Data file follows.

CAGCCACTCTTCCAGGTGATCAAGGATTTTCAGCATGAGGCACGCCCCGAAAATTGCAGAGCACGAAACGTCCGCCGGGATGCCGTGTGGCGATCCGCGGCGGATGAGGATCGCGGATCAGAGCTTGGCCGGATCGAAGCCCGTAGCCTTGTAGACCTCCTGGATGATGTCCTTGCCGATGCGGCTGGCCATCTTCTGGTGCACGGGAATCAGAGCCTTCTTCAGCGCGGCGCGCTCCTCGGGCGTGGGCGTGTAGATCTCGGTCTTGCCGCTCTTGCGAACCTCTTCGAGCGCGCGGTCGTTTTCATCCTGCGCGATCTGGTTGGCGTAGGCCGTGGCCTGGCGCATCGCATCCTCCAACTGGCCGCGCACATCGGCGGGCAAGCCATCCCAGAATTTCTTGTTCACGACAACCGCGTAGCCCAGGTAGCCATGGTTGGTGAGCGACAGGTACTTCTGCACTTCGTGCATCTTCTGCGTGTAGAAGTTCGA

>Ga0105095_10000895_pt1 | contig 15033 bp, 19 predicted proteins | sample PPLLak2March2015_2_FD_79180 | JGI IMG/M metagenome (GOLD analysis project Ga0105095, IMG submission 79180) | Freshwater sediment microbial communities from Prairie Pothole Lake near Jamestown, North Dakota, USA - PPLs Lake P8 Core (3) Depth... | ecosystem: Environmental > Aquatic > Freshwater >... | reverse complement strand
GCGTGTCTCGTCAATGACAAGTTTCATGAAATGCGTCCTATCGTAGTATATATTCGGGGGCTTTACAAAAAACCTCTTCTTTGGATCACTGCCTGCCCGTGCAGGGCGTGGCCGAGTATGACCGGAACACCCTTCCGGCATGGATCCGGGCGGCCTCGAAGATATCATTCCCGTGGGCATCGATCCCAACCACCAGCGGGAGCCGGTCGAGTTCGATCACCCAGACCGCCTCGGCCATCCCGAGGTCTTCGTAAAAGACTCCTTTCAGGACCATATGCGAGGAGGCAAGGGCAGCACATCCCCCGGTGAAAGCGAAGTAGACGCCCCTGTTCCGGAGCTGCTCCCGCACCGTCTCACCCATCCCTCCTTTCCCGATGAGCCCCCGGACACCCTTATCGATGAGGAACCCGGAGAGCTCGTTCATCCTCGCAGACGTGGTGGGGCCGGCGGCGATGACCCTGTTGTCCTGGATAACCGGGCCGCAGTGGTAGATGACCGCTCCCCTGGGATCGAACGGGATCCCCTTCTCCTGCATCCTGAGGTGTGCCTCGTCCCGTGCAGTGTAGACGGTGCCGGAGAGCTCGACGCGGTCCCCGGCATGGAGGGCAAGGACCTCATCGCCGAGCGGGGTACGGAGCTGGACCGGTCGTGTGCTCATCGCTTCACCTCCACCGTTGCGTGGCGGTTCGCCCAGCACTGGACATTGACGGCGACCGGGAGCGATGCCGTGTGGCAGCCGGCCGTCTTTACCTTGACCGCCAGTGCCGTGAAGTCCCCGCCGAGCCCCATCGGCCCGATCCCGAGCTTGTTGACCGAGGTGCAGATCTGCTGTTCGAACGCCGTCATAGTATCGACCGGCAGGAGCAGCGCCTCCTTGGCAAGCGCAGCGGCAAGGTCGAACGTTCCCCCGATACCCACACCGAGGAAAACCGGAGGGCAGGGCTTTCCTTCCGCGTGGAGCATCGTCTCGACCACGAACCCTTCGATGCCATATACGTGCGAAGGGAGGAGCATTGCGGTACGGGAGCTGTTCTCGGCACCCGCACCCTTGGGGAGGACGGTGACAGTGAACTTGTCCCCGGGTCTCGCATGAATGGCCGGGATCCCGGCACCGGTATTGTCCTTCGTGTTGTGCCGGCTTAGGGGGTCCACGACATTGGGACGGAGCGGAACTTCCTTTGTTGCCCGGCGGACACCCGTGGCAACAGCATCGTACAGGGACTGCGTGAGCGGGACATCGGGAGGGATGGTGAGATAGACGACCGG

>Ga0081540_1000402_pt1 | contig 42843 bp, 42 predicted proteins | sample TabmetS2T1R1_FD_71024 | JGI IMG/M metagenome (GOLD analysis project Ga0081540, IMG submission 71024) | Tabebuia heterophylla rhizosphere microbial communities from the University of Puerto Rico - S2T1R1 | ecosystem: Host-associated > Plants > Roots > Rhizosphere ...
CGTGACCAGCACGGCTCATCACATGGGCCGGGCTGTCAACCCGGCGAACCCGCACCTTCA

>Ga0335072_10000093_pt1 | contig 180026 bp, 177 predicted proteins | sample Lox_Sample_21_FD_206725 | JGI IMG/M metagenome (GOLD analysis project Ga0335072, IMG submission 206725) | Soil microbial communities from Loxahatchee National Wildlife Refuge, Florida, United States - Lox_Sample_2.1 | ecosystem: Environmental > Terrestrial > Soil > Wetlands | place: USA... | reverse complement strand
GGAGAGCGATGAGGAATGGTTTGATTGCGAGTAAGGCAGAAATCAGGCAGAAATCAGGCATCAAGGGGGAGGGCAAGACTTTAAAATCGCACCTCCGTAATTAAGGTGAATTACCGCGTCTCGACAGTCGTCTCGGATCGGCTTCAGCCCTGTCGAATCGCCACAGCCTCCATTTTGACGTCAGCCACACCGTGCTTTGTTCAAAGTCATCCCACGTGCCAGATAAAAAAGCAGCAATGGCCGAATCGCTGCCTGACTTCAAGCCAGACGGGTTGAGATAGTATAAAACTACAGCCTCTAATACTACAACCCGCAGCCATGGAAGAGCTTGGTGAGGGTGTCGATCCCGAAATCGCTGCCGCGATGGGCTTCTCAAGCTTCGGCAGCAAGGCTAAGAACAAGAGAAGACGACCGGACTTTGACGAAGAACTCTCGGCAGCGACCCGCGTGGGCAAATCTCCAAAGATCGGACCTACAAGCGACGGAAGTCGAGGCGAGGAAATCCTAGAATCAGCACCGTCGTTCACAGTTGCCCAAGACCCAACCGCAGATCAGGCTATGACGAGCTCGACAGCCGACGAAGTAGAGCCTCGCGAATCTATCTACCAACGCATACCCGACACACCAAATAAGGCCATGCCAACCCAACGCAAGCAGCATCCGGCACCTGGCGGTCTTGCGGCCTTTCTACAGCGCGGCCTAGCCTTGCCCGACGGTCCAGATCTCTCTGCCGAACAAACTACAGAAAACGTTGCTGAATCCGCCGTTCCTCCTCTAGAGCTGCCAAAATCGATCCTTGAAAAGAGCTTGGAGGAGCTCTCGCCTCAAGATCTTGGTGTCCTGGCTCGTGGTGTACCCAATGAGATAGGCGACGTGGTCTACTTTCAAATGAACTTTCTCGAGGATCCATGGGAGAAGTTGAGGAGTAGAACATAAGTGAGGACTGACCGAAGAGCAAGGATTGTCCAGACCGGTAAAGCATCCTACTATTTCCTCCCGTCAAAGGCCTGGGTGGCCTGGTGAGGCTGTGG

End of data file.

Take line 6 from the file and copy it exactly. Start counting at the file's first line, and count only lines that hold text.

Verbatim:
>Ga0335072_10000093_pt1 | contig 180026 bp, 177 predicted proteins | sample Lox_Sample_21_FD_206725 | JGI IMG/M metagenome (GOLD analysis project Ga0335072, IMG submission 206725) | Soil microbial communities from Loxahatchee National Wildlife Refuge, Florida, United States - Lox_Sample_2.1 | ecosystem: Environmental > Terrestrial > Soil > Wetlands | place: USA... | reverse complement strand